The Hebrew word for altar comes from a verb meaning “to slaughter for sacrifice.” Another word translated as “altar” in Ezekiel 43 literally means “mountain of God.”
Before Moses, altars were sometimes built on mountains (see Genesis 12:8). When the Israelites received the law of Moses, they were told there would be only one place where people could make acceptable offerings, though it appears there were also exceptions (see Judges 6:24; 1 Samuel 7:9).
Altars had to be made of unhewn stones—meaning stones not cut with human tools—or of earth (see Exodus 20:24–25).
Altars in the Ancient Tabernacle and Temple
The large altar of burnt offering. In the outer courtyard, people who brought live offerings could be present, but only priests could approach this altar, which was encased in wood overlaid with brass and had horns on its raised corners.
The small altar of incense. In the Holy Place, or sanctuary, between the outer courtyard and the Holy of Holies, incense was burned at this altar, which was encased in wood overlaid with gold and had horns on its raised corners.
A third table, the table of shewbread, was in the Holy Place and could also be considered a kind of altar but is not designated as such.
Where Did Altars Come From?
Worldly scholars have different theories about why various people throughout the ancient world had altars and performed sacrifices, but they have no definitive answers. Through modern revelation, however, we learn that these sacrifices had a common origin with Adam (see Moses 5:5–8). As President Joseph F. Smith (1838–1918) explained:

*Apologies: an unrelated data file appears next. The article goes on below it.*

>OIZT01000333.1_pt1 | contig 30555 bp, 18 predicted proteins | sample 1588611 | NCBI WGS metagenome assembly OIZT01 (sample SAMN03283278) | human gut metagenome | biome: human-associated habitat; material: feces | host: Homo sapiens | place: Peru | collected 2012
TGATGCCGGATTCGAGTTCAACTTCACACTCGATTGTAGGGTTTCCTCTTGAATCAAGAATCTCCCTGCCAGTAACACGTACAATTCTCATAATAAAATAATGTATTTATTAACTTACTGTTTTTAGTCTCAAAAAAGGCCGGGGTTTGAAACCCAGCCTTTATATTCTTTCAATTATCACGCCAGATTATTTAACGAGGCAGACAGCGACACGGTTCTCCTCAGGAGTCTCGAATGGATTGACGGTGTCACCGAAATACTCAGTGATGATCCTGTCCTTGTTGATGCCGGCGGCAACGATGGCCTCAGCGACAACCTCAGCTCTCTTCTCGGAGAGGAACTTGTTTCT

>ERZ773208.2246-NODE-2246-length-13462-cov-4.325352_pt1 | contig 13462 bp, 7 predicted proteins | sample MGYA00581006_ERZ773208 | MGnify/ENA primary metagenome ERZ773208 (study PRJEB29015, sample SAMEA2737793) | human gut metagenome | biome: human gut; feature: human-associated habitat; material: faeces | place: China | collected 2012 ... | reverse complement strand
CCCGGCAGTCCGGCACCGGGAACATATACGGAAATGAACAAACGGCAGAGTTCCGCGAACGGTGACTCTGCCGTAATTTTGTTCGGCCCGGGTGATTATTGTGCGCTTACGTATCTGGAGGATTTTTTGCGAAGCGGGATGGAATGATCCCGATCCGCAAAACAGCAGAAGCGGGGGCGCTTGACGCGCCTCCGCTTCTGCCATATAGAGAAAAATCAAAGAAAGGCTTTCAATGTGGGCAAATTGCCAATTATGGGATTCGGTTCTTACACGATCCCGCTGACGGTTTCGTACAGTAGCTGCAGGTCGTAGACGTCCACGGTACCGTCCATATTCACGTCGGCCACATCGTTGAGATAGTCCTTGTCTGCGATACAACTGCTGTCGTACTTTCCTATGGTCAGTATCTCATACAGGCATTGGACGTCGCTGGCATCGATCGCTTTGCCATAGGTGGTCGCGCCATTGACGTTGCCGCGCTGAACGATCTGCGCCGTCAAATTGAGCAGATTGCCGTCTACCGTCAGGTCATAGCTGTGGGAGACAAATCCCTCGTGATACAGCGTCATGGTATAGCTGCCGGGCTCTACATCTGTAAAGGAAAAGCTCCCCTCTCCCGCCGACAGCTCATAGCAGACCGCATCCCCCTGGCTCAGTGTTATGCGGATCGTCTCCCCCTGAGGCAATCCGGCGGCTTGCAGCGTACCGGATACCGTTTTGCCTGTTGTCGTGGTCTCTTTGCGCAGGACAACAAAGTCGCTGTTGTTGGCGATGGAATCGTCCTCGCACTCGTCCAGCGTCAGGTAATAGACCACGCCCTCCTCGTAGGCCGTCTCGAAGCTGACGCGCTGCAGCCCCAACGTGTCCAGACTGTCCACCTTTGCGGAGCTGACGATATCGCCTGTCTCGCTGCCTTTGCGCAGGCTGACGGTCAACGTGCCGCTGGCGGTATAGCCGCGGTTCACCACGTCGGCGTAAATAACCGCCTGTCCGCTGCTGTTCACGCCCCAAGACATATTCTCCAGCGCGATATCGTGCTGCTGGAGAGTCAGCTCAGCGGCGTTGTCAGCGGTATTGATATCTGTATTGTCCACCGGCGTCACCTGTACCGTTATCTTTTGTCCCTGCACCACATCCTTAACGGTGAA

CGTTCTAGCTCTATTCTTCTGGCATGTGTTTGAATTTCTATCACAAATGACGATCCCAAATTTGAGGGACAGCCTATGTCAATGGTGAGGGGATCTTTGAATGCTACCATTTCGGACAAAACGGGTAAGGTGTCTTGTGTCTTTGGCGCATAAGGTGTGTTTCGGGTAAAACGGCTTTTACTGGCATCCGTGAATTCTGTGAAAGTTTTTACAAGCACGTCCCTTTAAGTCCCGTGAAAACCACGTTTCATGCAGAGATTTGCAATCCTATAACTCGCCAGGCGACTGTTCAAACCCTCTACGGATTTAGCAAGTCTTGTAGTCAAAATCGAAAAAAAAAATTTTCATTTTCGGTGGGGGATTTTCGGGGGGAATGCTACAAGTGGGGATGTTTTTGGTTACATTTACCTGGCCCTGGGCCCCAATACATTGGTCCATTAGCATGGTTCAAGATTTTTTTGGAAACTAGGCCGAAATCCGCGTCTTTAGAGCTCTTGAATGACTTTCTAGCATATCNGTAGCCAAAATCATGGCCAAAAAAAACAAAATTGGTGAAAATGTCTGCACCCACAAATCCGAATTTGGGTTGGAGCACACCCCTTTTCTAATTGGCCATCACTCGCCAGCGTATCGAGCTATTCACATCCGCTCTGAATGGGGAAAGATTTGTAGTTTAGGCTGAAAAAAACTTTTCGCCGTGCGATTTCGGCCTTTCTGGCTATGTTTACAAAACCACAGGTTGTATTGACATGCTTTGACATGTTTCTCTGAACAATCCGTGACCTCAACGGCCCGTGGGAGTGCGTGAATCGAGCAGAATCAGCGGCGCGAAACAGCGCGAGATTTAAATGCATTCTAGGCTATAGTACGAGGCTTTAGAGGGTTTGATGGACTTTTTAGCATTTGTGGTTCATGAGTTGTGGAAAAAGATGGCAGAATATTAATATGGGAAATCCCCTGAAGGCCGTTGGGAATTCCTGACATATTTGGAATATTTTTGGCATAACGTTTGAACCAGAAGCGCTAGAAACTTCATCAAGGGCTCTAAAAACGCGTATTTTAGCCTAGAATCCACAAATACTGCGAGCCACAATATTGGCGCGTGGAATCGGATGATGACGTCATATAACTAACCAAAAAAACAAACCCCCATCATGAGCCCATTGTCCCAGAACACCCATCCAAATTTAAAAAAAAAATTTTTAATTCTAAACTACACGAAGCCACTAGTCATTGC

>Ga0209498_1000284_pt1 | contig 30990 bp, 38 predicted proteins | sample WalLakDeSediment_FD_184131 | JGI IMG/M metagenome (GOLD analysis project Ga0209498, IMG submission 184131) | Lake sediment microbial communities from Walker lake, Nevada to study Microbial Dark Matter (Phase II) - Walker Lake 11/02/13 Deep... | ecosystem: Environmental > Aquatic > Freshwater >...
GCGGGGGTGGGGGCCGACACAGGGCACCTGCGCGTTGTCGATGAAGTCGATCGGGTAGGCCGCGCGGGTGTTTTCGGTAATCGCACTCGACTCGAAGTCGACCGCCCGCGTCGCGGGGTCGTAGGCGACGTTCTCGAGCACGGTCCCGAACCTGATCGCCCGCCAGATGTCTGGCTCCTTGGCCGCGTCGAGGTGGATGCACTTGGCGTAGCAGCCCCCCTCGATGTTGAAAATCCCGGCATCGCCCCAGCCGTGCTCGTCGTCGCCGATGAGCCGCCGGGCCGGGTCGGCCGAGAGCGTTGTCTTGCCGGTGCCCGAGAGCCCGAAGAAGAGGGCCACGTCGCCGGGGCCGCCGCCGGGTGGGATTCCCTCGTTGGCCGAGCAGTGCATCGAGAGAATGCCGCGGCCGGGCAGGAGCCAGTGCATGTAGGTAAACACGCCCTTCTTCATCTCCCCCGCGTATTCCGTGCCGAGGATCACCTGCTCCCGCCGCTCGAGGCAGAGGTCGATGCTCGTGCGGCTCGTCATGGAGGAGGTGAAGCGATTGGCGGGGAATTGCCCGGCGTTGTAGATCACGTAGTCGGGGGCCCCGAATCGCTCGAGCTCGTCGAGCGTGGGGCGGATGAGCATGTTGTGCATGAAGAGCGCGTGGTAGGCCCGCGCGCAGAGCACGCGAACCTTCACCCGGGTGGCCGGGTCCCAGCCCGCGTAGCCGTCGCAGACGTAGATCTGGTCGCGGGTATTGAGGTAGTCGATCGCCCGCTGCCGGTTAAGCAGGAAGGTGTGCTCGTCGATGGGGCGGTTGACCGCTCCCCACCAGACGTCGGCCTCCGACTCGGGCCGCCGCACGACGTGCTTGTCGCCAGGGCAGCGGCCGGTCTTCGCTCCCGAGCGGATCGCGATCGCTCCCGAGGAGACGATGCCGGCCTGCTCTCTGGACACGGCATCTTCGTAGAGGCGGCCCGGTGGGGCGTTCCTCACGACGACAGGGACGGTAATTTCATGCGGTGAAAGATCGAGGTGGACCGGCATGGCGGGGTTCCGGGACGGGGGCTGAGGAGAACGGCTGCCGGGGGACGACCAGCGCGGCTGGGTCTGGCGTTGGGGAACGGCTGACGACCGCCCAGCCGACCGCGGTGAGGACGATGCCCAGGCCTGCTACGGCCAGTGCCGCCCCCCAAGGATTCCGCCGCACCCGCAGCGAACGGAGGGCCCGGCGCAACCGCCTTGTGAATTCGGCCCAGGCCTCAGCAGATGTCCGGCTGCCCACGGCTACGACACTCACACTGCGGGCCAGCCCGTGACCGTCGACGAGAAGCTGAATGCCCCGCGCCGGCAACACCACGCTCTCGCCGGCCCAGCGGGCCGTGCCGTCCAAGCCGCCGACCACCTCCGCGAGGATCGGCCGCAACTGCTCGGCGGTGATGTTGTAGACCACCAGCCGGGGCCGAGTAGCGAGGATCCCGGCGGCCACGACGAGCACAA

“Undoubtedly the knowledge of this law [of sacrifice] and of other rites and ceremonies was carried by the posterity of Adam into all lands, and continued with them, more or less pure, to the flood, and through Noah … to those who succeeded him, spreading out into all nations and countries. … What wonder, then, that we should find relics of Christianity, so to speak, among the heathens and nations who know not Christ, and whose histories date back beyond the days of Moses, and even beyond the flood, independent of and apart from the records of the Bible?” (“Discourse,” Deseret News, Feb. 19, 1873, 36).
“O send out thy light and thy truth: let them lead me. …
“Then will I go unto the altar of God, unto God my exceeding joy.”
Today’s Sacrificial Altar
“How is it we show the Lord that we have symbolically put ourselves upon today’s sacrificial altar? … When we overcome our own selfish desires and put God first in our lives and covenant to serve Him regardless of the cost, we are then living the law of sacrifice.”
Elder M. Russell Ballard of the Quorum of the Twelve Apostles, “The Law of Sacrifice,” Ensign, Oct. 1998, 10.
What We Can Learn
An altar is:
Raised from the earth. As we draw near to God and kneel humbly before Him, he elevates us. And ancient sacrifices were “a similitude of the sacrifice of the Only Begotten of the Father” (Moses 5:7), who was “lifted up upon the cross, that [He] might draw all men unto [Him]” (3 Nephi 27:14).
Built in a high and holy place. Today, we go to holy places to make our offerings to the Lord. At the temple we participate in exalting ordinances, and at church we partake of the sacrament.
Built for sacrifice. Adam’s sacrifice pointed his mind to Jesus Christ (see Moses 5:5–8). By going to God’s altar, we forsake the world and “offer a sacrifice … of a broken heart and a contrite spirit” (D&C 59:8). We thus “observe [our] covenants” and can be “accepted of [the Lord]” (D&C 97:8).
Where offerings or incense were burned. The smoke from burnt offerings rose into the heavens, representing our dedication to God. The incense represented people’s prayers rising up to God (see Psalm 141:2; Revelation 5:8; 8:3–4).